What to do when my mother-in-law will not qualify for Medicaid due to their gifting money recently? - AgingCare.com

What to do when my mother-in-law will not qualify for Medicaid due to their gifting money recently?

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Right now my mother in-law is in a rehab center, recovering from a fractured hip. She has advanced Dementia. She has episodes where she believes that there are people out to kill everyone in the family. On another note, she is not co-operative. The center she is in presently is going to send her home. Their insurance won't pay for her to stay there any longer. My father in-law, gifted a few larger sums of money last year and this year. Now, he is afraid they are not going to be financially able to put her in a facility. They are 90 and 96 years old. I'm fairly sure they will not qualify for Medicaid, due to the fact of the gifts my father in-law made. I haven't heard good things about elder care in the state of Florida, so I'm just trying to help father in-law get some answers. Thank you

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Oddly enough a friend was telling me a story she heard at a breakfast today that sounds very similar to this. The lady telling the story said her parents live in Florida. They are in their 90s. They recently let their four kids know that they had given $15,000 to someone for an investment. After the kids looked into it they found there was another $50,000 their mother had given this same person. They control their own finances and think they are alright doing so. The bizarre thing is the scammers are still "friends" of the parents. I guess they are waiting for more. Lady at the breakfast is worried but doesn't know what to do. This appears to be a very common problem.
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And I promise you that even if you didn't put gift in the subject line, that money given to relatives or friends will be reviewed. Medicaid looks at up to five YEARS of bank statements, credit card statements, asset transfers, etc. and since state and federal government databases are open to Medicaid review, transfers of property like cars will pop up, houses will pop up, etc. Many people gift family thinking that the annual "gift exclusion" for IRS purposes is also valid for Medicaid. It's not.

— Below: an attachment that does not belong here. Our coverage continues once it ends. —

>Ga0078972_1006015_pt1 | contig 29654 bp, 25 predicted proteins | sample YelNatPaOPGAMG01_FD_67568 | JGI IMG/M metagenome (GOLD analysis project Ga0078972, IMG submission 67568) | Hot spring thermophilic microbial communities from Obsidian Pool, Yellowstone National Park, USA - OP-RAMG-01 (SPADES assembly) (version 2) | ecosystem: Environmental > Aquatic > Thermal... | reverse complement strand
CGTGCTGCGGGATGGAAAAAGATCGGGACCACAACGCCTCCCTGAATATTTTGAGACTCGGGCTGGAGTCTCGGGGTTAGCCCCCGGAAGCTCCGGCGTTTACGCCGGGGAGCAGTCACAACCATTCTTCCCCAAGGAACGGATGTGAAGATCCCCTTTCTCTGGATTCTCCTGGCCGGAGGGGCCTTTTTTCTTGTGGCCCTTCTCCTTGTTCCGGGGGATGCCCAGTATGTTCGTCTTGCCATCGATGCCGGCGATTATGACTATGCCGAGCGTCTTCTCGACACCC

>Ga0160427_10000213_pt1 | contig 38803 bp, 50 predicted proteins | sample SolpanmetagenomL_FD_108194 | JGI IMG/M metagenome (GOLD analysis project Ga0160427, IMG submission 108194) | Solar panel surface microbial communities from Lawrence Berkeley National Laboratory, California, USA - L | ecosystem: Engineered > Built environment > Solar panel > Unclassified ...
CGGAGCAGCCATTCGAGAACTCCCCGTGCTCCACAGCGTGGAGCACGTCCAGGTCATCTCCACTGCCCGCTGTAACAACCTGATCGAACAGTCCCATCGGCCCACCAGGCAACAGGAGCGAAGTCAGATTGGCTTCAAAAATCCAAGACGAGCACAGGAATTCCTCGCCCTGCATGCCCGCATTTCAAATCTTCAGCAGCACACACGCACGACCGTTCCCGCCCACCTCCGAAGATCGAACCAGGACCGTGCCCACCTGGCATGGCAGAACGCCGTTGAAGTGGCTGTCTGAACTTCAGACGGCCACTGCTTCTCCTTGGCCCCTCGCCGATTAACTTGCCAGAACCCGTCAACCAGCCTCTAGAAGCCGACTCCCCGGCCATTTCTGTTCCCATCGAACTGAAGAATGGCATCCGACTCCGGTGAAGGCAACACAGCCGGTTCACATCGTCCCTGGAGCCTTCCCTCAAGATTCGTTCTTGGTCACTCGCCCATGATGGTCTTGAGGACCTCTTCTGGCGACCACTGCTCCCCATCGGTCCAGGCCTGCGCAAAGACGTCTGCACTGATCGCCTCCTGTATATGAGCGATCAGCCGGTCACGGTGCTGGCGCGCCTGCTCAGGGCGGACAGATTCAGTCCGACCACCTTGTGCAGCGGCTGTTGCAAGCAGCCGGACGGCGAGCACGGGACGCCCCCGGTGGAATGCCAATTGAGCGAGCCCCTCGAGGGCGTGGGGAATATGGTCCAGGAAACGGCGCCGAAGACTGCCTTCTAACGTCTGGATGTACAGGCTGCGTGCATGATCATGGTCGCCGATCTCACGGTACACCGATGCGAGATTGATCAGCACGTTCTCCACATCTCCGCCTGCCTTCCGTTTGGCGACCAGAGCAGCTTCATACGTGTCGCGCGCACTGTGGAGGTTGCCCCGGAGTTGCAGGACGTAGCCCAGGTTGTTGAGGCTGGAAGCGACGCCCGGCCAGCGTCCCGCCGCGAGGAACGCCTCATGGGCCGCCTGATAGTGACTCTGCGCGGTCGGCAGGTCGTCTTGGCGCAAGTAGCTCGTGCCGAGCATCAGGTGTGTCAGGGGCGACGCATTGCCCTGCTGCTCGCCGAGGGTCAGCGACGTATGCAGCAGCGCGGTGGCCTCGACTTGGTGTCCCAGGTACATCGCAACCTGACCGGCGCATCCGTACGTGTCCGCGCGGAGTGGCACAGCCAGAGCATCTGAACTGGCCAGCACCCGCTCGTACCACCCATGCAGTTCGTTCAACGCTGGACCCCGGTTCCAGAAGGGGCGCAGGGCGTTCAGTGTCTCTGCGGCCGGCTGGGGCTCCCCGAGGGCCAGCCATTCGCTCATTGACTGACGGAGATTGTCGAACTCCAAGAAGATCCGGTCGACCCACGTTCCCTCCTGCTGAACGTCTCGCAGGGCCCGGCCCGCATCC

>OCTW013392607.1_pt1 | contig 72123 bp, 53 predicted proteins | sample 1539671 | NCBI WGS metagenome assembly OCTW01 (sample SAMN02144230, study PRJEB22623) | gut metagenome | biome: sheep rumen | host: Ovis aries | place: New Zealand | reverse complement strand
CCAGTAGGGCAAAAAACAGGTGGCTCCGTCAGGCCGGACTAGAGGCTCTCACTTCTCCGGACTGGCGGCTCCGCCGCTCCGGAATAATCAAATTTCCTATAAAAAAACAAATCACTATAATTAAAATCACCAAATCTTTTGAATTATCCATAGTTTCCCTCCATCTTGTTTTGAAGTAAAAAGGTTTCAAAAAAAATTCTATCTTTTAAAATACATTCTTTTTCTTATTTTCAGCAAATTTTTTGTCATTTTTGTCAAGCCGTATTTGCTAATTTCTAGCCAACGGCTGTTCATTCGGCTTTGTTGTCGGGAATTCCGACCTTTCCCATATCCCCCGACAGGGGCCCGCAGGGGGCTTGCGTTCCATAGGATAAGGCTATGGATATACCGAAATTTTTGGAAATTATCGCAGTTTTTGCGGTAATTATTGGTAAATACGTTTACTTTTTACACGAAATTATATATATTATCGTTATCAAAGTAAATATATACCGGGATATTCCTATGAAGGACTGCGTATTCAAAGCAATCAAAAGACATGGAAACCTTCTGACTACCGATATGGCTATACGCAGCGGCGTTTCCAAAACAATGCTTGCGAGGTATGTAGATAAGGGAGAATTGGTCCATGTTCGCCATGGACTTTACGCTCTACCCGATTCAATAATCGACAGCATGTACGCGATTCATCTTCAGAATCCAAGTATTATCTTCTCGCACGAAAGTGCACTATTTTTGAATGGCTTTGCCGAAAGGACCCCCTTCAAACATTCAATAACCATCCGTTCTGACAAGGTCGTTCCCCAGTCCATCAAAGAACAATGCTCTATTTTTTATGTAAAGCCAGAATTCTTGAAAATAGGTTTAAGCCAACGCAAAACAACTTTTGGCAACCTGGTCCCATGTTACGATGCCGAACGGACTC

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If you are married and seek Medicaid, they look at gifts made by the couple and the effect on the overall assets of the couple. This is the time to consult an elder law attorney familiar with Medicaid which father in law should pay for out of his assets. If the mother in law is seeking care with Medicaid, an attorney can look at what the gifts were, how much and to whom, what the community spouse allowance in Florida would be allowed to keep, and whether the gifts could be considered to have come out of the community spouse (father in law's) share. This is not a do it yourself project.
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I'm no expert in this, but, if there are large amounts being disbursed, they will likely want to know what it was for. That's why it's good to have written contracts that specify what the senior is paying for if it's for in home care, transportation, housekeeping, personal care, etc. An expert can go over the details and also recommend legal, helpful measures. As I stated above, I'm not sure how the gifting by one spouse, impacts the assets of the the other spouse. Maybe, someone around here may know, but, I would still get the expert advice, because it's a very important matter.
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I may have used the wrong wording, when it came to "gifts". On the check memo, it was never stated as a gift. He just wrote the checks and gave them. I don't know if that matters.
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You may get some answers here. I would consult with an Elder Law attorney who knows Medicaid law in your jurisdiction. The large gifts may be an issue, but, the gifting would concern me. I"m not sure if the fact that her husband did it and not her matters. I'd get the consult ASAP, so you know what you're up against.
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